PARASHOT

The Parashot (Parashah is singular) is a schedule of readings in the Torah over a seven year period consisting of two, three year cycles followed by a seventh year when the complete parashot is read.  The practice in the time of Yeshua is the seven year cycle. This is not a mitzvah (command), a custom Yeshua yielded to and demonstrated. The schedule is the same each year, the named parashah (portion) being read at any given time of year will always be the same year to year. There is a parashah of Torah read on each Shabbat, a parashah of the Prophets, called “haftarah,” which means ‘parting,’ and for Messianic Jews, a parashah of the Brit Khadashah (The Renewed Covenant). Each parashah has its own name, such as “Parashat B’reshit” [portion of Genesis], getting its name from the first word in the parashah, “In the beginning.”

It becomes clear the custom of Torah and Haftarah reading was in place in Messiah’s time. We see the practice as He approached the Bimah (raised platform) to read Yesha-Yahu [Isaiah] scroll handed to him.  This suggest it was time to read from the Isaiah scroll! We believe Yeshua read a prophecy about Himself when He read! [ Luke 4:16 ]. In all likelihood this is the anniversary of His birth.  It is the custom to read the parashot from the Bimah on the anniversary of your birth. Ezra and Nehemiah and the other prophets of their day established a reading schedule, which ensures that if a person attends the Synagogue regularly, he will hear the whole Torah over a period of time, repeatedly for the rest of his life. Ya’akov [James] also alludes to this in Ma’asei HaShlikhim (Acts) 15:21, “For Moshe, from the very early centuries, had preachers in the synagogues in every city to read his books on every sabbath day.” This is what the goal was: to make sure everyone heard/read the Torah completely!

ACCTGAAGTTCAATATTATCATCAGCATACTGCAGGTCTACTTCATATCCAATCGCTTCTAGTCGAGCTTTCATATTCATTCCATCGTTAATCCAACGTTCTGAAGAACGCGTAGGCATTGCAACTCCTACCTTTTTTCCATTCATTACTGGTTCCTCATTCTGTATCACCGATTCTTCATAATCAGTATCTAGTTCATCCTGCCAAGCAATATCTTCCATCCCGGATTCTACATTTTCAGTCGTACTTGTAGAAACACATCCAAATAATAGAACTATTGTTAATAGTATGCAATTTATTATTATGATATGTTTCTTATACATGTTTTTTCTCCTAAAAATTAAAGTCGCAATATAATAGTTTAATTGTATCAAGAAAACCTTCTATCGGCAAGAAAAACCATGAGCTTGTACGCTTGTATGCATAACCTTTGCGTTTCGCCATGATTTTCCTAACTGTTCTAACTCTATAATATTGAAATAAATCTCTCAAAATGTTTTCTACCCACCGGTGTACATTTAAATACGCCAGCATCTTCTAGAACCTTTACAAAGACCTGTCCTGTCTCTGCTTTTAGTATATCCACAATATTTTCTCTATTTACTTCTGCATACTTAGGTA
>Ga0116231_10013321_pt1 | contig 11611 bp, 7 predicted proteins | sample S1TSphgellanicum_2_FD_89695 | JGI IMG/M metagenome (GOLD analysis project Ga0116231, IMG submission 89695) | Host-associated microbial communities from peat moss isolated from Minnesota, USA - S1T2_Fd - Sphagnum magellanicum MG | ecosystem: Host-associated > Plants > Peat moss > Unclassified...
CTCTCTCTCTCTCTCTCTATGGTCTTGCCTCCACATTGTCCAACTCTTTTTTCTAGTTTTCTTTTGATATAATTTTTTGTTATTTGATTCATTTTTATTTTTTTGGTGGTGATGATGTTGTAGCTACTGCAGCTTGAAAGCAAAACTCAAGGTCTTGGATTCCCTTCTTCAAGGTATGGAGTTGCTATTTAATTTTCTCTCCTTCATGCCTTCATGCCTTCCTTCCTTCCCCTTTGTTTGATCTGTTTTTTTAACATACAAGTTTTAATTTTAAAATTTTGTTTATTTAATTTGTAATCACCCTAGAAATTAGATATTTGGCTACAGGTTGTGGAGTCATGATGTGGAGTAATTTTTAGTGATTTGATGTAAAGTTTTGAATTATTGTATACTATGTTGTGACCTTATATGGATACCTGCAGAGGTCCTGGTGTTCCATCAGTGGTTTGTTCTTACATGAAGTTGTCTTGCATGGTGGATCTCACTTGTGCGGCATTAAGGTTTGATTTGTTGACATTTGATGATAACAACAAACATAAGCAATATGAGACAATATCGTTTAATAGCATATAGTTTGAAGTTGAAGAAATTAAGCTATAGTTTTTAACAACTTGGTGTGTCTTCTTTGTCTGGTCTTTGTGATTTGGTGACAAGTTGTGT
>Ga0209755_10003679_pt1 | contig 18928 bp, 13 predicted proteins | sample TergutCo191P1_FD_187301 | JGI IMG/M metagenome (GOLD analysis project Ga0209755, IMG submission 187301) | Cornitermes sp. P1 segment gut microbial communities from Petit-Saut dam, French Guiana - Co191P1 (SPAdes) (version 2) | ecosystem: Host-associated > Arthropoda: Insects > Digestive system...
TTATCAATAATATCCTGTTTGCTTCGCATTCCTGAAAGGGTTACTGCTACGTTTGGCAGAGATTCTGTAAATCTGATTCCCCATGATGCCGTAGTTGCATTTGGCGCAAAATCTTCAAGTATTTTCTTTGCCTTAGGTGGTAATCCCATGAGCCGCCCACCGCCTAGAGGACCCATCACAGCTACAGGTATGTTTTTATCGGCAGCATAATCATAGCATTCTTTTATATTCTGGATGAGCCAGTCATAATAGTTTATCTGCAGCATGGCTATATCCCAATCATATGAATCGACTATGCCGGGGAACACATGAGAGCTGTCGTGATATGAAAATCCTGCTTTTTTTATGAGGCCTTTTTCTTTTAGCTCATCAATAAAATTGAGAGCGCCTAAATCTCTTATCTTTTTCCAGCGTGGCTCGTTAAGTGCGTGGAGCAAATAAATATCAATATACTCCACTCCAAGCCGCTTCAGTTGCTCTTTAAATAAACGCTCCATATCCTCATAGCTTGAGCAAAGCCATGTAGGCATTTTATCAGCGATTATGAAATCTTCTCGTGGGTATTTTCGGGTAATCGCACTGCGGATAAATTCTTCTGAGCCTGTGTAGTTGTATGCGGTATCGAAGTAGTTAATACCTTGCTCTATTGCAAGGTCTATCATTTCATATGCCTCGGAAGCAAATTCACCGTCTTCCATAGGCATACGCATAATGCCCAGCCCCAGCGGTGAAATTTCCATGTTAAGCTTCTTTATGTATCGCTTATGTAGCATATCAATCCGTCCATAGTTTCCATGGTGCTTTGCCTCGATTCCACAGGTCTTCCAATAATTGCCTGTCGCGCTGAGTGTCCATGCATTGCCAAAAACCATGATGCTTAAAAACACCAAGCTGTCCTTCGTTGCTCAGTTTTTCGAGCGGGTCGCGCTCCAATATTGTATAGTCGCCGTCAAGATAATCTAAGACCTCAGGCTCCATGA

The important part of the Parashah custom is for it to be done together. Rebellious people tend to think they do not need the guidance of community, and reject a schedule, as well as other customs which are meant to unify us and give us identity. But, Israel is seen as one man!

Shemot (Exodus) 4:22 “’Thus says יהוה : Yisra’el (The Nation) is My son, My firstborn.”

Tehillim (Psalms) 133 “Behold, how good and how pleasant it is for brethren to dwell together in perfect unity!” This is the same concept mentioned in the Shabbat command, of keeping the Sabbath in “all your dwellings [settlements].” What better place to dwell together than in His Word!

Ezrah (Ezra) 3:1 And when the seventh khodesh (Moon) was come, and B’nei Yisra’el (Children of Israel) were in the cities, the people gathered themselves together as one man to Yerushalayim (Jerusalem). A similar event occurs in the Brit Khadashah:

Ma’asei HaShlikhim (Acts) 2:1 “And when the days of Shavu’ot were counted, while they were assembled together…”